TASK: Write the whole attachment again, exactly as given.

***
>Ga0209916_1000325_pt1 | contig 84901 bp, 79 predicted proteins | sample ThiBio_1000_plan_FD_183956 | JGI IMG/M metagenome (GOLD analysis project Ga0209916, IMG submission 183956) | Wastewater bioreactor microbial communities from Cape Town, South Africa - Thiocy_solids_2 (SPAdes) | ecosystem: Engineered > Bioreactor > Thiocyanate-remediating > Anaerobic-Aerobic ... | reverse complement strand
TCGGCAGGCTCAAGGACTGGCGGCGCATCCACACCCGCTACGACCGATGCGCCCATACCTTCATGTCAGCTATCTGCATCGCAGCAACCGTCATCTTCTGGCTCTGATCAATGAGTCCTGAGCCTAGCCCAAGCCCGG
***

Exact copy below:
>Ga0209916_1000325_pt1 | contig 84901 bp, 79 predicted proteins | sample ThiBio_1000_plan_FD_183956 | JGI IMG/M metagenome (GOLD analysis project Ga0209916, IMG submission 183956) | Wastewater bioreactor microbial communities from Cape Town, South Africa - Thiocy_solids_2 (SPAdes) | ecosystem: Engineered > Bioreactor > Thiocyanate-remediating > Anaerobic-Aerobic ... | reverse complement strand
TCGGCAGGCTCAAGGACTGGCGGCGCATCCACACCCGCTACGACCGATGCGCCCATACCTTCATGTCAGCTATCTGCATCGCAGCAACCGTCATCTTCTGGCTCTGATCAATGAGTCCTGAGCCTAGCCCAAGCCCGG